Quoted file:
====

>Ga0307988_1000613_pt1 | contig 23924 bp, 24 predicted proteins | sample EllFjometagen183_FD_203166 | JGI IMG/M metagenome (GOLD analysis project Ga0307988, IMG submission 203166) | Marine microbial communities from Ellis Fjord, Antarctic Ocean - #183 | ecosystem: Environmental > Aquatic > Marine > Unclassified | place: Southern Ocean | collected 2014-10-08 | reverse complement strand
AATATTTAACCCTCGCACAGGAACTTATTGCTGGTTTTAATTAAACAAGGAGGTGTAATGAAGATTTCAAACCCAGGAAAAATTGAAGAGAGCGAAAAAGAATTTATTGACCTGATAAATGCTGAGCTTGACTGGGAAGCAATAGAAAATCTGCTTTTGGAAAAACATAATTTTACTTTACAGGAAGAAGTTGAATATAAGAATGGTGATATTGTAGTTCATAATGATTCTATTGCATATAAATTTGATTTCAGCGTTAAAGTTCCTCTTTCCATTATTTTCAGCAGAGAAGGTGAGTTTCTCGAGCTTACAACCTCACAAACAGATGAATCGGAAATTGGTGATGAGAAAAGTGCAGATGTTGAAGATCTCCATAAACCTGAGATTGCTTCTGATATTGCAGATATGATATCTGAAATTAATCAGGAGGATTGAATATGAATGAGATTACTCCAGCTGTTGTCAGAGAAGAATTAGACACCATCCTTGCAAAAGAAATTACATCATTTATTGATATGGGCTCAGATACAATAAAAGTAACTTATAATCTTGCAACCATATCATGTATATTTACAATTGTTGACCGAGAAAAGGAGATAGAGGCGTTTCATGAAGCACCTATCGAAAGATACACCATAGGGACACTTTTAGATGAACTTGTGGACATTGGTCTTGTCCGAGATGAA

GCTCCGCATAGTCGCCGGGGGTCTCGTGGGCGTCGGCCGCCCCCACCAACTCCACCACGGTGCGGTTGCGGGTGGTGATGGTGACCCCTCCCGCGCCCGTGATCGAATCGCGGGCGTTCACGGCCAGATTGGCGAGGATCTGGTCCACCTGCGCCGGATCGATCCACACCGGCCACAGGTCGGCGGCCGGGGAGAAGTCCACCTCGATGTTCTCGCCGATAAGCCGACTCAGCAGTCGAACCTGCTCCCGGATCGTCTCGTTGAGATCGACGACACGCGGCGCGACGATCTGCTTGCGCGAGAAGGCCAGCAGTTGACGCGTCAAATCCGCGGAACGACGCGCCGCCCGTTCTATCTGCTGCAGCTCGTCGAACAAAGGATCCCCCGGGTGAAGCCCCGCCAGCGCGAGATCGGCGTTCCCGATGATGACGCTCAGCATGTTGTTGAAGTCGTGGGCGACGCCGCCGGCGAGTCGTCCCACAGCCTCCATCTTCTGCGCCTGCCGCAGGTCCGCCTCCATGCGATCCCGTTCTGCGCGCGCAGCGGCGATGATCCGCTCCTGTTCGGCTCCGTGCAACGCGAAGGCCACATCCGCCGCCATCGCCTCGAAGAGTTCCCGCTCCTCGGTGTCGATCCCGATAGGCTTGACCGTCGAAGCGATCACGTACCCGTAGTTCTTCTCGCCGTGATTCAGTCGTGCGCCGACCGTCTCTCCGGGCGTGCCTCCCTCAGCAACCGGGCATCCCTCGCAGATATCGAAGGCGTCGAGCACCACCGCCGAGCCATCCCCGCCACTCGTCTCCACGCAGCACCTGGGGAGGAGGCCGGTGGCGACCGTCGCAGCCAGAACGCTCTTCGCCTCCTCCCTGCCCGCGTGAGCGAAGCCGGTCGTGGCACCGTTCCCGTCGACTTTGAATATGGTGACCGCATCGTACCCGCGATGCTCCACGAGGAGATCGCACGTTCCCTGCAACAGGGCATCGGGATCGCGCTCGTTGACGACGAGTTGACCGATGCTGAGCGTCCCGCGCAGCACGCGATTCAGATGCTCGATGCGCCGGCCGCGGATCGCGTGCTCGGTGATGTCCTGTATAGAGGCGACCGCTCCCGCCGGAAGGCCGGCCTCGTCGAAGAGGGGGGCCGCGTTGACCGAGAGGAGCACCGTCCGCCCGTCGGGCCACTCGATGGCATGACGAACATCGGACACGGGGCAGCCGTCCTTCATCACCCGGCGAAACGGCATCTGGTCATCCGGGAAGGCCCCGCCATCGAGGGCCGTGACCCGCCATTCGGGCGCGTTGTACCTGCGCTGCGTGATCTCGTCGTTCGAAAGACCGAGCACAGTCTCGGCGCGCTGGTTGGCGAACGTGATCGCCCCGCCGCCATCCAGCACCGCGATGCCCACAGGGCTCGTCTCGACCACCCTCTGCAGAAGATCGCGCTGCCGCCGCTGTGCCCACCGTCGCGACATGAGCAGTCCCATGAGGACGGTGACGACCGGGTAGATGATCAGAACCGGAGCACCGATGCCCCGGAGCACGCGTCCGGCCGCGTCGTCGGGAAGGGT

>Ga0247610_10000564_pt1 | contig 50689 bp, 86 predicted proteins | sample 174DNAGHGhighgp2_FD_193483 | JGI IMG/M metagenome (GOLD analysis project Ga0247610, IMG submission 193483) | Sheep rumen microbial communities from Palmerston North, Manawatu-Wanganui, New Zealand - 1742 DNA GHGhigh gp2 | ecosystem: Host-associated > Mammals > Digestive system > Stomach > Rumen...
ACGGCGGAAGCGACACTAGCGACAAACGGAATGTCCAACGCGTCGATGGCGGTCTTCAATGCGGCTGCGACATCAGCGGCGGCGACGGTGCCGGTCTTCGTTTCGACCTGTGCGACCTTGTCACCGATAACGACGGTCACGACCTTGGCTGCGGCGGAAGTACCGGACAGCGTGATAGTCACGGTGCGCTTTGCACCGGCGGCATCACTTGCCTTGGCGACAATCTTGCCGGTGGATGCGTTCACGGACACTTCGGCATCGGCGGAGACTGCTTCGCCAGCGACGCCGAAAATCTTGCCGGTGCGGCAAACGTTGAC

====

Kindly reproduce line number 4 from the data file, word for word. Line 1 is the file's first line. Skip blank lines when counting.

>Ga0247610_10000564_pt1 | contig 50689 bp, 86 predicted proteins | sample 174DNAGHGhighgp2_FD_193483 | JGI IMG/M metagenome (GOLD analysis project Ga0247610, IMG submission 193483) | Sheep rumen microbial communities from Palmerston North, Manawatu-Wanganui, New Zealand - 1742 DNA GHGhigh gp2 | ecosystem: Host-associated > Mammals > Digestive system > Stomach > Rumen...